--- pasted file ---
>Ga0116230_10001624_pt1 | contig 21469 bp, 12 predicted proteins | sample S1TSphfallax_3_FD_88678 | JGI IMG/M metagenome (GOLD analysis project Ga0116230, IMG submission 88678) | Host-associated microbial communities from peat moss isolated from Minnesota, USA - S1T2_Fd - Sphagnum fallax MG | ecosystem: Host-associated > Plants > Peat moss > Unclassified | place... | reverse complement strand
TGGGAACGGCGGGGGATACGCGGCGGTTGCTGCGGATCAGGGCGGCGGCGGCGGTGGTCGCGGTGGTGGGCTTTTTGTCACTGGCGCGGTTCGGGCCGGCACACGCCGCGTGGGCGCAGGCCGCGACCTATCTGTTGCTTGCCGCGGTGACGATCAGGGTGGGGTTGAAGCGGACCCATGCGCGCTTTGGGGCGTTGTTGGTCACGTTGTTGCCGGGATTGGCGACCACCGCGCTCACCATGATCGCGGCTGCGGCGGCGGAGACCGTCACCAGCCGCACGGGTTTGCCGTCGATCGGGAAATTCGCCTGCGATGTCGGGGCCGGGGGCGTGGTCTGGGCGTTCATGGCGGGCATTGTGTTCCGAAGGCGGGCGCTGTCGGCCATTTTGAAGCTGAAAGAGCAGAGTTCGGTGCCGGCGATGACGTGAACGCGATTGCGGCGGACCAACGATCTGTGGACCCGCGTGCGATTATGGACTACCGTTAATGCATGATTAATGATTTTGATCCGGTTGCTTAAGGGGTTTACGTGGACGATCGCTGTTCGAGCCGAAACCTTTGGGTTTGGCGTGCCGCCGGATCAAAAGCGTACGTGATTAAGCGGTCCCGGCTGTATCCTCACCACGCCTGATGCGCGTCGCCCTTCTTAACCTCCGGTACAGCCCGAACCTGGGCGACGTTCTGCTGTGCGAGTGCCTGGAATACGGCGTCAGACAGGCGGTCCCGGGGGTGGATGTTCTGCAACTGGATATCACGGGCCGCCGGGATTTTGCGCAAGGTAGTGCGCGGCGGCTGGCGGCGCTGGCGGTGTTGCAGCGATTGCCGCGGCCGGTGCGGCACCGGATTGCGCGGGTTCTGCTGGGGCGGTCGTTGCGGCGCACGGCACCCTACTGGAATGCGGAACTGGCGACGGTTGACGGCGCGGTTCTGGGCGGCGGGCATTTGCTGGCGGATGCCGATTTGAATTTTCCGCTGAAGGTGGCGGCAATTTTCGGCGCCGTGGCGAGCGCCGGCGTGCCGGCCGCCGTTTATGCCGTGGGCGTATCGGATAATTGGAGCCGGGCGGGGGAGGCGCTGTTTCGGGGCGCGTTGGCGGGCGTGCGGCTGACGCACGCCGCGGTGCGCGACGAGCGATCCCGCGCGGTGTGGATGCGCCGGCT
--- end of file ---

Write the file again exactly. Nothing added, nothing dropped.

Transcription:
>Ga0116230_10001624_pt1 | contig 21469 bp, 12 predicted proteins | sample S1TSphfallax_3_FD_88678 | JGI IMG/M metagenome (GOLD analysis project Ga0116230, IMG submission 88678) | Host-associated microbial communities from peat moss isolated from Minnesota, USA - S1T2_Fd - Sphagnum fallax MG | ecosystem: Host-associated > Plants > Peat moss > Unclassified | place... | reverse complement strand
TGGGAACGGCGGGGGATACGCGGCGGTTGCTGCGGATCAGGGCGGCGGCGGCGGTGGTCGCGGTGGTGGGCTTTTTGTCACTGGCGCGGTTCGGGCCGGCACACGCCGCGTGGGCGCAGGCCGCGACCTATCTGTTGCTTGCCGCGGTGACGATCAGGGTGGGGTTGAAGCGGACCCATGCGCGCTTTGGGGCGTTGTTGGTCACGTTGTTGCCGGGATTGGCGACCACCGCGCTCACCATGATCGCGGCTGCGGCGGCGGAGACCGTCACCAGCCGCACGGGTTTGCCGTCGATCGGGAAATTCGCCTGCGATGTCGGGGCCGGGGGCGTGGTCTGGGCGTTCATGGCGGGCATTGTGTTCCGAAGGCGGGCGCTGTCGGCCATTTTGAAGCTGAAAGAGCAGAGTTCGGTGCCGGCGATGACGTGAACGCGATTGCGGCGGACCAACGATCTGTGGACCCGCGTGCGATTATGGACTACCGTTAATGCATGATTAATGATTTTGATCCGGTTGCTTAAGGGGTTTACGTGGACGATCGCTGTTCGAGCCGAAACCTTTGGGTTTGGCGTGCCGCCGGATCAAAAGCGTACGTGATTAAGCGGTCCCGGCTGTATCCTCACCACGCCTGATGCGCGTCGCCCTTCTTAACCTCCGGTACAGCCCGAACCTGGGCGACGTTCTGCTGTGCGAGTGCCTGGAATACGGCGTCAGACAGGCGGTCCCGGGGGTGGATGTTCTGCAACTGGATATCACGGGCCGCCGGGATTTTGCGCAAGGTAGTGCGCGGCGGCTGGCGGCGCTGGCGGTGTTGCAGCGATTGCCGCGGCCGGTGCGGCACCGGATTGCGCGGGTTCTGCTGGGGCGGTCGTTGCGGCGCACGGCACCCTACTGGAATGCGGAACTGGCGACGGTTGACGGCGCGGTTCTGGGCGGCGGGCATTTGCTGGCGGATGCCGATTTGAATTTTCCGCTGAAGGTGGCGGCAATTTTCGGCGCCGTGGCGAGCGCCGGCGTGCCGGCCGCCGTTTATGCCGTGGGCGTATCGGATAATTGGAGCCGGGCGGGGGAGGCGCTGTTTCGGGGCGCGTTGGCGGGCGTGCGGCTGACGCACGCCGCGGTGCGCGACGAGCGATCCCGCGCGGTGTGGATGCGCCGGCT